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St. Andrew’s linebacker not content to let grass grow under his feet

June 18, 2020   ·   0 Comments

It was the end of February. Andrew Scott was on tour of the University of Toronto campus. It’s what he wants. A prestigious university encamped beneath the bright lights of the big city. He never wanted to move away to school in a small town. This was it.

At the end of the tour on the very same day, the 6’1 linebacker from St. Andrew’s College rolled the ball point pen on the contract. He finalized his scholarship without hesitation.

“When I was given the opportunity to play there, I immediately signed there that night. I am super excited to be there,” Scott professed.

Playing football, pushing for a major in Philosophy and a potential pro career in sights is everything he could ever ask for.

But, of course, he could not have foreseen the events that were about to unfold. The province shut down in March and schools immediately transferred all of their classes online right through to the end of the year.

“Once I heard that, I thought ‘Oh, God, sports are in jeopardy right till January until the kids are back on campus,” said head coach of the St. Andrew’s football program Marcello Lio.

Last week, USports cancelled all Fall sports in 2020 due to COVID-19. So, now what? What does that mean for athletes trying to prove their worth to universities and colleges and what does that mean for the players that are there?

That could mean double the recruitment in one year and players have to be ready to play better than they ever have in their lives.

Scott, an Aurora native, is no stranger to an obstacle.

In his first game of the season last year with the Saints, he suffered an injury that kept him out until the final. Still, being one of the captains on the team, he attended practices and games with a sling on his arm.

Head coach Lio saw that in him. He said Scott is a silent leader, choosing to lead by his examples and motivated the team to believe in the program and the playbook.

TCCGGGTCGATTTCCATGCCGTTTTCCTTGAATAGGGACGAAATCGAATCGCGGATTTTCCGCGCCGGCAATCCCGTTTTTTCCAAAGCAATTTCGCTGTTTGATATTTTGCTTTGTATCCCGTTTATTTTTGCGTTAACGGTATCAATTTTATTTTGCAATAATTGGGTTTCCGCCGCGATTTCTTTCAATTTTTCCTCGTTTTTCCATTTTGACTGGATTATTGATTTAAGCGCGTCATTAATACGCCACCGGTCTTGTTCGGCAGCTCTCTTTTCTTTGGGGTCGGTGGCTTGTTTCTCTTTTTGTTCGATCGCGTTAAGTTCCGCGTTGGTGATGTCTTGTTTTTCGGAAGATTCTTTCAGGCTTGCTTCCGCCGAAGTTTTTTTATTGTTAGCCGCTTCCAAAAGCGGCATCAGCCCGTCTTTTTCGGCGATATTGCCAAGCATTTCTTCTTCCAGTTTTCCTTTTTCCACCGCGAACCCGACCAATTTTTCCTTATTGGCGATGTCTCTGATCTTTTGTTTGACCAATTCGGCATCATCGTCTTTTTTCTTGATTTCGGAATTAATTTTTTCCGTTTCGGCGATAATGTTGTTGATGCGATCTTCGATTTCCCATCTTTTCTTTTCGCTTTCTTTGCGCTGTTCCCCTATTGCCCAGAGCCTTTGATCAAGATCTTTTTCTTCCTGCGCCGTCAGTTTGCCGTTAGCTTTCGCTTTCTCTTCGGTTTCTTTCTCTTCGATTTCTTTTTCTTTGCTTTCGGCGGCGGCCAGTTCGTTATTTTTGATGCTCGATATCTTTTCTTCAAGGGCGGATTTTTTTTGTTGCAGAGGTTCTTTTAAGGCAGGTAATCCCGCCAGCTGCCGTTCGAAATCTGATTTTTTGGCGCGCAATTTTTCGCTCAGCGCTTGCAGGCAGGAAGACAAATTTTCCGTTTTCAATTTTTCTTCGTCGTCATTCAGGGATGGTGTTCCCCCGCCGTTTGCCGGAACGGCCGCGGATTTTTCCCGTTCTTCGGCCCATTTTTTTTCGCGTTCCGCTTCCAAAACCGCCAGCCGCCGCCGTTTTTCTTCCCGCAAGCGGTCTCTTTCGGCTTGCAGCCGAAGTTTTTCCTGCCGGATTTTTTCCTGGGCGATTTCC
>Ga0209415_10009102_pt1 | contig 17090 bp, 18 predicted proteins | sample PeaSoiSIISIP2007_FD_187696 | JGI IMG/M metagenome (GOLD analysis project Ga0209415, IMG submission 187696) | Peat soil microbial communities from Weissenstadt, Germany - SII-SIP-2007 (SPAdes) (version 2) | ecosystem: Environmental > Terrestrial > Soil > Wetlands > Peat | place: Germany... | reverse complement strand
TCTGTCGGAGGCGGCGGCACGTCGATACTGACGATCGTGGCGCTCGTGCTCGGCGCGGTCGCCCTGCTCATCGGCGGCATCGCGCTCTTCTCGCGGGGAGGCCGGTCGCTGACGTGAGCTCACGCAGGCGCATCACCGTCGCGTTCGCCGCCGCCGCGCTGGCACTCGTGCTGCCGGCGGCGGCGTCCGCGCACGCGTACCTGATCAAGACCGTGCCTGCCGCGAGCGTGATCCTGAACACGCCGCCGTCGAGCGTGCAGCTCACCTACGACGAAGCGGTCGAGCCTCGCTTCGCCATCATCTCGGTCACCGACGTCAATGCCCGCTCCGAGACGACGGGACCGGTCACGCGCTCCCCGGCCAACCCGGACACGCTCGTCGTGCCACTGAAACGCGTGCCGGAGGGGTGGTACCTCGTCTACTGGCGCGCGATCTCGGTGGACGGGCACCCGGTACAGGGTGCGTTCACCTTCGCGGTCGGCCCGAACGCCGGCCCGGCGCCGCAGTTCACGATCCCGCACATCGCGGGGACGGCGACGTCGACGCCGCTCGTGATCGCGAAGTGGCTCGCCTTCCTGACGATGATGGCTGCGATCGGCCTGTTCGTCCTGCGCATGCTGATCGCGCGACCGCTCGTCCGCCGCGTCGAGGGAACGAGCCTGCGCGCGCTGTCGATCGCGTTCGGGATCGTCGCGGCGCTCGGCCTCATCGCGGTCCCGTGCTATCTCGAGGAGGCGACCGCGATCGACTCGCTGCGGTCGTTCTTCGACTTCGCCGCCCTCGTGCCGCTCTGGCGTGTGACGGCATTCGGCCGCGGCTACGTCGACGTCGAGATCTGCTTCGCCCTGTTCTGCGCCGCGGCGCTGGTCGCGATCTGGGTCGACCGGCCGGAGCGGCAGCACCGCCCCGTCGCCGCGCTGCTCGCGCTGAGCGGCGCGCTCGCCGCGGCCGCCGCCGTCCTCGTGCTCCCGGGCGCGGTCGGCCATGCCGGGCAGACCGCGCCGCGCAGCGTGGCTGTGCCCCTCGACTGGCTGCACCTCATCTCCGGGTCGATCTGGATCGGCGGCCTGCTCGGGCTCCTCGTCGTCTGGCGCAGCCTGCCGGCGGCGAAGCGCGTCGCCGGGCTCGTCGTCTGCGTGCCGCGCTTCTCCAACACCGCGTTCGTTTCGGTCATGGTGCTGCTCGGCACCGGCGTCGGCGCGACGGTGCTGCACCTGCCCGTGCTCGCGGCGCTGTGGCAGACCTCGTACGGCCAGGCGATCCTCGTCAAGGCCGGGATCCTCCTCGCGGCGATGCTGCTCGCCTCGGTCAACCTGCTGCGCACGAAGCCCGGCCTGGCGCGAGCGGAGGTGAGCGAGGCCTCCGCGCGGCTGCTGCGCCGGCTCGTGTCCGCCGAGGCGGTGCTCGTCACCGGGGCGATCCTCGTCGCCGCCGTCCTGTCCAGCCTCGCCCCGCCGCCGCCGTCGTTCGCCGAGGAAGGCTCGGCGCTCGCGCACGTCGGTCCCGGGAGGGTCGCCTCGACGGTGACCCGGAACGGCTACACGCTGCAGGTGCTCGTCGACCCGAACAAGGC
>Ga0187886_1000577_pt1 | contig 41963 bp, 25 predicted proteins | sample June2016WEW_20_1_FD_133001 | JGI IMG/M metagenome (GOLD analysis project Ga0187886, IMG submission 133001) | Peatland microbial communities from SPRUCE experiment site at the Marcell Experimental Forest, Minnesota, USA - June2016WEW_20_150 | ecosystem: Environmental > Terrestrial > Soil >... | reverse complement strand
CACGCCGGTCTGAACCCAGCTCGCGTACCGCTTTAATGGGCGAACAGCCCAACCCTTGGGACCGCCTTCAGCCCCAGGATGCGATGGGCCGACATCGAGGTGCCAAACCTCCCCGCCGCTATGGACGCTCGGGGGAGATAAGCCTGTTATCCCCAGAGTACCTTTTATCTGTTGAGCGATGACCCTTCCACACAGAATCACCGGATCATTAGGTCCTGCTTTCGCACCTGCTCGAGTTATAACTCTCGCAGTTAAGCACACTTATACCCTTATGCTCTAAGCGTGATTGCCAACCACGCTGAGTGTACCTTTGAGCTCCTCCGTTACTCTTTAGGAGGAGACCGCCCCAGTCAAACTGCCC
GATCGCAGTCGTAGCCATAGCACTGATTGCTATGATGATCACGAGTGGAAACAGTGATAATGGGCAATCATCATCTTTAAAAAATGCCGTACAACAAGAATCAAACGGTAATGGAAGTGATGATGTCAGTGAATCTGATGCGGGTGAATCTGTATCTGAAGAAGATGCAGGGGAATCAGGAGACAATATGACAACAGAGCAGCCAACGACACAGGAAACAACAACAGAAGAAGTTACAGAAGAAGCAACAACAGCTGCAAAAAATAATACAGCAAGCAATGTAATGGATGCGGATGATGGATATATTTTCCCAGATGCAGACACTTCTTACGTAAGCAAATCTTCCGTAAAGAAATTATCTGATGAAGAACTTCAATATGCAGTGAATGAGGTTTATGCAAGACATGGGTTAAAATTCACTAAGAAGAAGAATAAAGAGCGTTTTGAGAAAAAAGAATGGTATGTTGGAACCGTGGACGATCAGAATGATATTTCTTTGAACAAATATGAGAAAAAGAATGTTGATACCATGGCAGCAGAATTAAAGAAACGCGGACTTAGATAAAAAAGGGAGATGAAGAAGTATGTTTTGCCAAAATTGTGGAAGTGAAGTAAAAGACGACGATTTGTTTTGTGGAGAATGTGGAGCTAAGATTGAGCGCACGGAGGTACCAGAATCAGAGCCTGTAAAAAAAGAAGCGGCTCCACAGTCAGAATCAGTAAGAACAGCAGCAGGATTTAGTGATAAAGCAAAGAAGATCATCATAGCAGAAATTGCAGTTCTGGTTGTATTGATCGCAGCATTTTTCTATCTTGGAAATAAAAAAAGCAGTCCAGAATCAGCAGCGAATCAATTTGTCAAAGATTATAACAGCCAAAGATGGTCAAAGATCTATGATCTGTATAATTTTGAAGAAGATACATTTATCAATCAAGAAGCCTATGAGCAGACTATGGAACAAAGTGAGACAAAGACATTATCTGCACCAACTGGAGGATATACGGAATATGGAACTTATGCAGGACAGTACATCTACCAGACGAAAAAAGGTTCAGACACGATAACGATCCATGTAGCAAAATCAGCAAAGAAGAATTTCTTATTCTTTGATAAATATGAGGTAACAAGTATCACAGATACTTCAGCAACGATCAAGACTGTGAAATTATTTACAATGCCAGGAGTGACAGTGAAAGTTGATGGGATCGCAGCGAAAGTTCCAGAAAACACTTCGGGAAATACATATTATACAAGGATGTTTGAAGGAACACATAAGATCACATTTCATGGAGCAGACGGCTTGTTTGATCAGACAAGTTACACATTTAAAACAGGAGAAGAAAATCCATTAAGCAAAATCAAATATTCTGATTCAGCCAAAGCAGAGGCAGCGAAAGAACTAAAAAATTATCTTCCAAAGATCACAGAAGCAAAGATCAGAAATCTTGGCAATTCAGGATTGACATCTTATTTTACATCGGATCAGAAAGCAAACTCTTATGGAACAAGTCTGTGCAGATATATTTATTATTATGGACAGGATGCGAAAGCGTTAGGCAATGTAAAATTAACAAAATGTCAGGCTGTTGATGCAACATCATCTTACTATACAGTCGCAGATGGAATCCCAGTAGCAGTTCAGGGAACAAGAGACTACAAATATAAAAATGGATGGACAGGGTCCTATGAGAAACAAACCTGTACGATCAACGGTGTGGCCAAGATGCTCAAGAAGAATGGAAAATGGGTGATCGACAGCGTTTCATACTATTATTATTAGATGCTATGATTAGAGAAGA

Since Lio took over the football program at the beginning of the year, Scott knew this was going to be a test no matter what.

Growing up, Scott wasn’t a huge football fan, even though it may have been in his blood the whole time. His grandfather, Donald Clayton Scott, played for the Toronto Argonauts from 1949 to 1951. He won the Grey Cup with the Argos in the infamous “Mud Bowl” game in 1950.

Scott has been to a few Argos games, but when he hit Grade Nine, it was time to give football a true chance. He began as a linebacker and when he got into Grade 10 and moved to defensive lineman, he became a Houston Texans fan, which, at the time, had arguably two of the best defensive ends in the League in J.J Watt and Jadeveon Clowney.

He would watch the sport in the common room while boarding at St. Andrew’s with his friends. The NFL was broadcasted more than the CFL, so when Sunday rolled around it was a given what the boys were going to watch all day.

When he began Grade 11, Scott felt out of place as a lineman and moved back to linebacker. He felt he wouldn’t suit that position on the line any further and developed his game as a linebacker, fully focusing on fundamentals.

“I think I had to work pretty hard for my fundamentals, but I was also lucky on my coaching in Grade Nine when I first started playing, was very focused on linebacker fundamentals and getting your read and reaction times up.”

Further developing into his position, Scott loves what he brings to a team defence.

“I like to focus on bringing an amount of reliability and grit to my game. My favourite way to play the game is in the trenches. I want to sit in the middle of the field, play my gaps and hit running backs.”

Now, Scott is living in the moment. A pro career would be nice, but he knows focusing on improving his game and exceeding his own expectations is the most important.

He currently attends coach Lio’s social distancing work-outs while following his own schedule set by Strength and Conditioning coaches Alex Malone, Ryan Smith and Gabriel Mendonca at U of T.

Head coach Lio says Scott has what it takes to make it pro. He just needs to work on one thing.

“I think he has every facet anybody is going to look for by the time he gets to his draft year. But I think, primarily, would be the athleticism. So, that speed factor with his feet, if he can get it to that elite level, because, he’s got the size, he’s got a great frame to build for his size.”

In a team meeting last Thursday, the coaches sat down with the rookies virtually and discussed residence and enrolment. The plan is to continue training and lifting weights to prepare for the 2021 season.

It’s the only way. If football returned in the spring, not only would there be a limited amount of space for it, but a strenuous season with little recovery time and preparation for the next year is too much to embrace in this sport.

Right now, Scott knows what it takes to be patient and once the season rolls around in 2021, he’ll be more than ready to step out on to the gridiron.

By Robert Belardi



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